Fender ’50s Esquire and Malden Mozak

March 1, 2005

If there’s one thing you can count on, it’s that vintage guitar designs never go out of style. Major manufacturers regularly celebrate their past by bringing back models that were considered cutting edge in the ’50s and ’60s, and newer companies routinely tip their hats to the classics by incorporating their key elements into fresh designs. Two new guitars from Fender and Malden highlight how this kind of thinking can benefit players who are looking for either an affordable relic, or a custom hot-rod guitar with vintage aesthetics.

Fender ’50s Esquire

When it debuted in 1950, the Fender Esquire introduced the world to the new frontier of solidbody guitar design. Embodying the essence of post-war functionality and modern minimalism, its design couldn’t have been simpler—or more controversial. While the meticulously carved archtop electric guitars that preceded it could trace their lineage to finely crafted violins, the Esquire’s slab body was more closely related to a kitchen cutting board (not to mention Fender’s previous lap-steel guitar designs). Would the world accept such a radical departure from conventional guitar wisdom? More than a half-century later, the answer is obvious, and the Esquire can rightfully claim to be one of the most paradigm-shifting and historically significant guitar designs of the 20th century.

Initially, guitars bearing the Esquire moniker were available with either one or two pickups, but by the end of 1950, the two-pickup version had been renamed the Broadcaster, and then in 1951, the Telecaster. By 1970, the Tele’s sales greatly exceeded its single-pickup sibling, so Fender halted production of the Esquire. The model was revived briefly in the mid 1980s as a Japanese-made reissue, and more recently with such updates as mahogany bodies, flashy paint jobs, and humbuckers. Excluding these exceptions, Fender’s latest reintroduction of this authentically vintage Esquire marks its first official return to the standard line (a more costly version has been available from Fender’s Custom Shop for quite some time).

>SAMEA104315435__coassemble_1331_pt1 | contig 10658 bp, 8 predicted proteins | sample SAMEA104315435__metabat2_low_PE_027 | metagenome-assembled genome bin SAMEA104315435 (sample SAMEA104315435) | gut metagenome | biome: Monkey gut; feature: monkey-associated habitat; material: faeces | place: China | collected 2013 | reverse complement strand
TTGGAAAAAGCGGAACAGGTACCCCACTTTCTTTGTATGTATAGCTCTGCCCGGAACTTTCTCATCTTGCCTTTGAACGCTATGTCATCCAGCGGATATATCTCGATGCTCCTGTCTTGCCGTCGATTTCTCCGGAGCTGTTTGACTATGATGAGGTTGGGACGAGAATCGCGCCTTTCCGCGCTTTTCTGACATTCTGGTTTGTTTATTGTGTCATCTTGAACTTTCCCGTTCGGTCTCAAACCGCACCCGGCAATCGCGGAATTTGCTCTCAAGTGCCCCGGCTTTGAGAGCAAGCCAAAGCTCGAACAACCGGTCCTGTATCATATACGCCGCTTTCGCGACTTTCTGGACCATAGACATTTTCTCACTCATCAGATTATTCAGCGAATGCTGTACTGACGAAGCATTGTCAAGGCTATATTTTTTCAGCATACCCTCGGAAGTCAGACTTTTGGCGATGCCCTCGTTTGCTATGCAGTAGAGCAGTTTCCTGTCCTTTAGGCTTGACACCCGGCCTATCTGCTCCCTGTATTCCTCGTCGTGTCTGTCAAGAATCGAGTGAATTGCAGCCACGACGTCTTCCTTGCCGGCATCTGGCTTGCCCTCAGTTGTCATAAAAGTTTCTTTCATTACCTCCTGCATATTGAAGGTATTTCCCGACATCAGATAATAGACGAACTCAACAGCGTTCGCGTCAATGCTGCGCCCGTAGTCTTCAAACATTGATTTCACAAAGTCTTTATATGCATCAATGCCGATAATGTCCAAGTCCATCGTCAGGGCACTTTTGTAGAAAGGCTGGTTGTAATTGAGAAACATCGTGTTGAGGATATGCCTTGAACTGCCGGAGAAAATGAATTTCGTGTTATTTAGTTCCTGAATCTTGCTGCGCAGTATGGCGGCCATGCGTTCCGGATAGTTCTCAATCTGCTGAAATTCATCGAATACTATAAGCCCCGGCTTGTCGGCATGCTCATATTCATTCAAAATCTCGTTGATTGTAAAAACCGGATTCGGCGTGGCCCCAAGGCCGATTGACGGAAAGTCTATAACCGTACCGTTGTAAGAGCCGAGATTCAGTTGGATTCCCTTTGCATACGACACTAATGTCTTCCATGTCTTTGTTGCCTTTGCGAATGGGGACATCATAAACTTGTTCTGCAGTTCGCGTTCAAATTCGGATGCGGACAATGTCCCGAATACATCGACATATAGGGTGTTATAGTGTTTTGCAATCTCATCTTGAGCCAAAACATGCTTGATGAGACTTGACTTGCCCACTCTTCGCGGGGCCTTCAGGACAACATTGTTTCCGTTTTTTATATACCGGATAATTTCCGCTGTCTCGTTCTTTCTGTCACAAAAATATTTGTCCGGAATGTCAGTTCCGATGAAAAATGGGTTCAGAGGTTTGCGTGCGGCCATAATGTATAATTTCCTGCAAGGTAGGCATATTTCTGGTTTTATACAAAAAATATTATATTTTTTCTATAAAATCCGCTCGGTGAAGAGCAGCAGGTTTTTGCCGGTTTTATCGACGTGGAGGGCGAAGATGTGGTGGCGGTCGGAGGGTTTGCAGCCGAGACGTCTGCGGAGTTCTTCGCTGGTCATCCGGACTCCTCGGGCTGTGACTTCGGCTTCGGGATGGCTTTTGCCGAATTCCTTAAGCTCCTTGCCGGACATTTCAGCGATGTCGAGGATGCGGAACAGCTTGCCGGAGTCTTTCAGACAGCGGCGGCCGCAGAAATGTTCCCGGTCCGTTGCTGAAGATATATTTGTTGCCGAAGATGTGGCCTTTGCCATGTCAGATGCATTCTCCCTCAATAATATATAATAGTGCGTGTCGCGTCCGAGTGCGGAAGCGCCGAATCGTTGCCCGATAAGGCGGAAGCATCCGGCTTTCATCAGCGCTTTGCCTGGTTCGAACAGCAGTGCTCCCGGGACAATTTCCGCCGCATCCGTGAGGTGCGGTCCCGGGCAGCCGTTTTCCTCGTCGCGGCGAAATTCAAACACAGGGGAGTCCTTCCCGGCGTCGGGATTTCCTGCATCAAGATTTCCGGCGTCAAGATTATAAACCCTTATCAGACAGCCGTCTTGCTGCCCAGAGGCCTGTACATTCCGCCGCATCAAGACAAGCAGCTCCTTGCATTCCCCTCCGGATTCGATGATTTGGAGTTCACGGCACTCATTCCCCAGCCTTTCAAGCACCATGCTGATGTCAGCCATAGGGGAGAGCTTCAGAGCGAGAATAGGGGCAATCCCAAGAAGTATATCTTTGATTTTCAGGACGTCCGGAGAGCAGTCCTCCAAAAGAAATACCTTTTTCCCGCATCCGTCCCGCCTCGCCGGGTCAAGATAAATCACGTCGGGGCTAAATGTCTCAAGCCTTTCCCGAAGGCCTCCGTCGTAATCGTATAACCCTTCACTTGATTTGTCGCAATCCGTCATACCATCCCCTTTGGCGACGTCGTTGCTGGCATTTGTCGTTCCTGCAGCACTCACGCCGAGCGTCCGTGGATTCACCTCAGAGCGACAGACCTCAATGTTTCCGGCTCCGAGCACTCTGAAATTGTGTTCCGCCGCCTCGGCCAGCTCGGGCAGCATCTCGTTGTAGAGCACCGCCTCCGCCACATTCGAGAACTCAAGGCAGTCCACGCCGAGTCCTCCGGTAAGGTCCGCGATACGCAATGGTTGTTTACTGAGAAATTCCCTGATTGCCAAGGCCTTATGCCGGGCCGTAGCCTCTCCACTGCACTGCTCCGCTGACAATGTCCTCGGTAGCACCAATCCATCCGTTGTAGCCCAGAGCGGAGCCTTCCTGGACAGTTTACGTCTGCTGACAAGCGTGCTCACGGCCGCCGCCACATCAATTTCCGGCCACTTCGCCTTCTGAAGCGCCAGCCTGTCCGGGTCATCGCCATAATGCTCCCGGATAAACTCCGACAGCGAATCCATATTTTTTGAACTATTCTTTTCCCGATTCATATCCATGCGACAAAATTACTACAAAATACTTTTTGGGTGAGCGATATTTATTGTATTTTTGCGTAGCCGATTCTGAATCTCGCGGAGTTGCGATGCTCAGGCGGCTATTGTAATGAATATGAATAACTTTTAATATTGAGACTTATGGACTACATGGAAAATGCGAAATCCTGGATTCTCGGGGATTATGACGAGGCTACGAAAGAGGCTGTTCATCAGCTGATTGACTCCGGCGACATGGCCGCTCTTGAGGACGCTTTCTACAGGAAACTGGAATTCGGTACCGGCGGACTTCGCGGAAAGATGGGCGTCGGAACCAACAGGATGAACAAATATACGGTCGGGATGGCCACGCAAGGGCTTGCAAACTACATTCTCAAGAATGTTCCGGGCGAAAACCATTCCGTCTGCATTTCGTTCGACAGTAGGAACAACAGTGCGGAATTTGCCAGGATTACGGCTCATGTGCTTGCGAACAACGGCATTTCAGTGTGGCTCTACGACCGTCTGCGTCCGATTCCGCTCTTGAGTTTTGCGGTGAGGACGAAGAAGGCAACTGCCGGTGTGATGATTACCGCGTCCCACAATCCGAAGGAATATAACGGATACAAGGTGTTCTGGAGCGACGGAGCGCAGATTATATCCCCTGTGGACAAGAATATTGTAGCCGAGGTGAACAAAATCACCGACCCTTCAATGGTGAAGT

With its white pickguard, flat-pole pickup, and stubby switch tip, the new model closely resembles the Esquires made in Fender’s Fullerton, California, factory from late 1954 to early 1955. The new model (which is built in Fender’s Ensenada, Mexico, factory) sports a pale-white polyester finish, vintage-style tuners that closely resemble the original Klusons, and, as with early Esquires and Teles, a single round string-retainer adjacent to its G-string tuner. While some ’50s Fender necks had a pronounced V-shaped cross-section, the new Esquire neck sports a comfortably modern-feeling C-shaped one-piece maple neck. A walnut “skunk stripe” fills the neck’s rear trussrod route, and removing the pickguard allows access to the rod for adjustment.

Like most Esquires, the pickguard conceals a hidden secret: the Esquire’s body is just like a Tele’s, with routes for a neck pickup and a diagonal channel between the pickups for the wiring. To convert an Esquire to Tele specs, all you need is a neck pickup, a new pickguard, and a little time to rewire the controls.

Speaking of controls, you might be wondering why a single-pickup guitar would need a 3-way toggle switch. From the beginning, Esquires were equipped with a very unusual control scheme. With the switch all the way back, the pickup is only connected to the Volume pot (the Tone pot is disconnected). This minimal circuitry provides more top-end extension than a Tele. A standard tone control circuit is activated when the switch is in the middle position, and, in the first position, the tone control is again disengaged, but a very unusual tone-shaping network is added that rolls off a lot of the top and some of the bottom. This scheme produces an exceedingly dark tone along with a slight volume loss. Fender lore has it that this was intended to simulate a bass (remember the Esquire was designed before Fender introduced its first bass). The new Esquire’s pickup is also an authentic repro, with early-’50s-style alnico V magnets that are level with the top of the bobbin. The windings are even wrapped with white string for protection, just like the originals.